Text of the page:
By Asha Dawsey
Listen Up, Lansing
“You have brains in your head, you have feet in your shoes; you can steer yourself any direction you choose;” a quote from Dr. Seuss written across the board of Lothar Konietzko’s Advanced Placement class as a little motivation for the young AP students beginning this journey of education.
Konietzko is one of five AP teachers at Everett High School in Lansing, teaching a large variety of students the basic high school courses such as History and English but on the same level as a college freshman.
About 60 percent of U.S. high schools and 15,000 high schools worldwide offer Advanced Placement classes, according to a report from the College Foundation of North Carolina. Everett has 124 AP students, according to a school official.
“Getting them to commit to the level of expectation for reading more and expected to be young college students,” said Konietzko.
The next challenge students of Konietzko’s class have will be getting tested on their AP knowledge on May 8, when the high school will be hold its AP exams.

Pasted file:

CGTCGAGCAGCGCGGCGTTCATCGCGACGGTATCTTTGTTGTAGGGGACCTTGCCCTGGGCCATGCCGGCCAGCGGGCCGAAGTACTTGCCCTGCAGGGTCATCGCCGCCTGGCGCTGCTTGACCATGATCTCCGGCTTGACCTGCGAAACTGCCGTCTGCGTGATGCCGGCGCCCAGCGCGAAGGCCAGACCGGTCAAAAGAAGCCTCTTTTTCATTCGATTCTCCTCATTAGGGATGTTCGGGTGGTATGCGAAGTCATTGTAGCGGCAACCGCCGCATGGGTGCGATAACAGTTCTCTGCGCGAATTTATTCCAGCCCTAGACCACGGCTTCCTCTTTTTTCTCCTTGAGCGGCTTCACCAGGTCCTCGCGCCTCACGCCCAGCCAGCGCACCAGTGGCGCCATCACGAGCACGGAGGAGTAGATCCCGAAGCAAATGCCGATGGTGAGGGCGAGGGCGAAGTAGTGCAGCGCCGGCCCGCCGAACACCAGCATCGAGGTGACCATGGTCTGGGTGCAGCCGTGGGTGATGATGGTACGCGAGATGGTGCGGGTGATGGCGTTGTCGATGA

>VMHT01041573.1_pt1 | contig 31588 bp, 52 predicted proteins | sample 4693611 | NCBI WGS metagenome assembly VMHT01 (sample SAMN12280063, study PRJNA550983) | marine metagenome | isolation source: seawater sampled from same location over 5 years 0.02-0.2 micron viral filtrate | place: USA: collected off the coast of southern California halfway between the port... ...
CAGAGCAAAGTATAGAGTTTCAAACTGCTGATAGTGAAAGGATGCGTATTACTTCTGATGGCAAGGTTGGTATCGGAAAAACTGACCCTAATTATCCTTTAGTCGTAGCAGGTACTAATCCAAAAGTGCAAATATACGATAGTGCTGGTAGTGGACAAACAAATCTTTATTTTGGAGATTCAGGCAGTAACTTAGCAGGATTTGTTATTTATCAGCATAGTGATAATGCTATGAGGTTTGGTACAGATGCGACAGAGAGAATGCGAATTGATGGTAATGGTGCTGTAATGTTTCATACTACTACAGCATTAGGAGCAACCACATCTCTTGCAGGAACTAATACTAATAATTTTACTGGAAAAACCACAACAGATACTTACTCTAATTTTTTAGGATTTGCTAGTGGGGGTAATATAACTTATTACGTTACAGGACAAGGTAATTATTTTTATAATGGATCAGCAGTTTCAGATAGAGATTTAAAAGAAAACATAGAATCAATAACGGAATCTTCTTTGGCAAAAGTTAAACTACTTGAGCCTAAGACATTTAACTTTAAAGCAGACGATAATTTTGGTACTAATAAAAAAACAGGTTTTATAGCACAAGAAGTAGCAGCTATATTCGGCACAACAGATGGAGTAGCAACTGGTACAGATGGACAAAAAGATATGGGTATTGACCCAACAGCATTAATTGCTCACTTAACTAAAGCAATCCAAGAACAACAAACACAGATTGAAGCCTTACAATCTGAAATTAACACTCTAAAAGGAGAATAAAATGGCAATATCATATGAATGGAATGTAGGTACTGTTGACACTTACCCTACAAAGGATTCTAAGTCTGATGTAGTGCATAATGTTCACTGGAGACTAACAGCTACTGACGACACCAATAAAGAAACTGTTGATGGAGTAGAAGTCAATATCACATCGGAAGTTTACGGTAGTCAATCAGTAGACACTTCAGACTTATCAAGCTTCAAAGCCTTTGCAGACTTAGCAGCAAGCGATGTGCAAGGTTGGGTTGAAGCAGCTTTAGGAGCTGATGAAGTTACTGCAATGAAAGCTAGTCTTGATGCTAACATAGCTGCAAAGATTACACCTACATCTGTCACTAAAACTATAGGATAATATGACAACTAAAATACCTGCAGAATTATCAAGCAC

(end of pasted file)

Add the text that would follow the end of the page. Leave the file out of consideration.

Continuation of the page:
During this time stress levels for the students there are equivalent to finals week for college students, said Everett Guidance Counselor Jennifer West.
Even with exams coming around, AP students still have plenty of work to do before then which is just as stressful.
AP students like Zeinab A. — who, along with other students spoke on the condition their last names not be used — feels the readings are definitely the most difficult part of being an AP student, with a lot of work to it, and very complex words and wording.
“Requires lots of commitment and time. Sometimes you have to make small sacrifices to succeed,” said another AP student, Mariela.
Many of AP students feel the same type of stress each day.
“The number one difficulty has to be doing the homework while continuing other extra activities like sports. I guess this would lead into time management,” said AP student Daquan.
These are just a few complaints that are expressed by AP students and most of them are heard by West.
Even the teachers see the time commitment and dedication students have in AP.
Other AP students see these AP courses as an advanced stepping stone to college.
“The benefits of being an AP student are that we get a head start on preparing for the self-discipline necessary to be a successful college student,” said AP student Kendra.
“I appreciate the student who’s not that 4.0 student or an ‘I’m going to a university’ student, who is a little uncertain but they succeed and then feel they can go to college and they can do this,” said West.